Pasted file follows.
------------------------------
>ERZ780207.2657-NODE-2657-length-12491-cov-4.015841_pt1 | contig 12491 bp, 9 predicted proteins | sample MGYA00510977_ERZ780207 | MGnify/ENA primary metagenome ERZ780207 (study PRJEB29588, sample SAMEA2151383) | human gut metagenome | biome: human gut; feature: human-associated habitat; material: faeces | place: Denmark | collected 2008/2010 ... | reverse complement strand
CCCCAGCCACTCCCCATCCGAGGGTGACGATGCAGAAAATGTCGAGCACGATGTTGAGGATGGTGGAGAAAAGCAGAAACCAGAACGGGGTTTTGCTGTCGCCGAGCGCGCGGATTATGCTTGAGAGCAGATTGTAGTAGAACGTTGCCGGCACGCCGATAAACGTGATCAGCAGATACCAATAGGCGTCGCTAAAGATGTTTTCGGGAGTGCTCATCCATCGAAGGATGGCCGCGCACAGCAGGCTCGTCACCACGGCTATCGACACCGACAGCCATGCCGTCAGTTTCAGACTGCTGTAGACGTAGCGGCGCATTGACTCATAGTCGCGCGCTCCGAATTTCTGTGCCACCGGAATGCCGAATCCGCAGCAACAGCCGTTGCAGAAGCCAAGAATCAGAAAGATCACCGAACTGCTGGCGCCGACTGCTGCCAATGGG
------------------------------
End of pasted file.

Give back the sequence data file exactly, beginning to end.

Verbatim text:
>ERZ780207.2657-NODE-2657-length-12491-cov-4.015841_pt1 | contig 12491 bp, 9 predicted proteins | sample MGYA00510977_ERZ780207 | MGnify/ENA primary metagenome ERZ780207 (study PRJEB29588, sample SAMEA2151383) | human gut metagenome | biome: human gut; feature: human-associated habitat; material: faeces | place: Denmark | collected 2008/2010 ... | reverse complement strand
CCCCAGCCACTCCCCATCCGAGGGTGACGATGCAGAAAATGTCGAGCACGATGTTGAGGATGGTGGAGAAAAGCAGAAACCAGAACGGGGTTTTGCTGTCGCCGAGCGCGCGGATTATGCTTGAGAGCAGATTGTAGTAGAACGTTGCCGGCACGCCGATAAACGTGATCAGCAGATACCAATAGGCGTCGCTAAAGATGTTTTCGGGAGTGCTCATCCATCGAAGGATGGCCGCGCACAGCAGGCTCGTCACCACGGCTATCGACACCGACAGCCATGCCGTCAGTTTCAGACTGCTGTAGACGTAGCGGCGCATTGACTCATAGTCGCGCGCTCCGAATTTCTGTGCCACCGGAATGCCGAATCCGCAGCAACAGCCGTTGCAGAAGCCAAGAATCAGAAAGATCACCGAACTGCTGGCGCCGACTGCTGCCAATGGG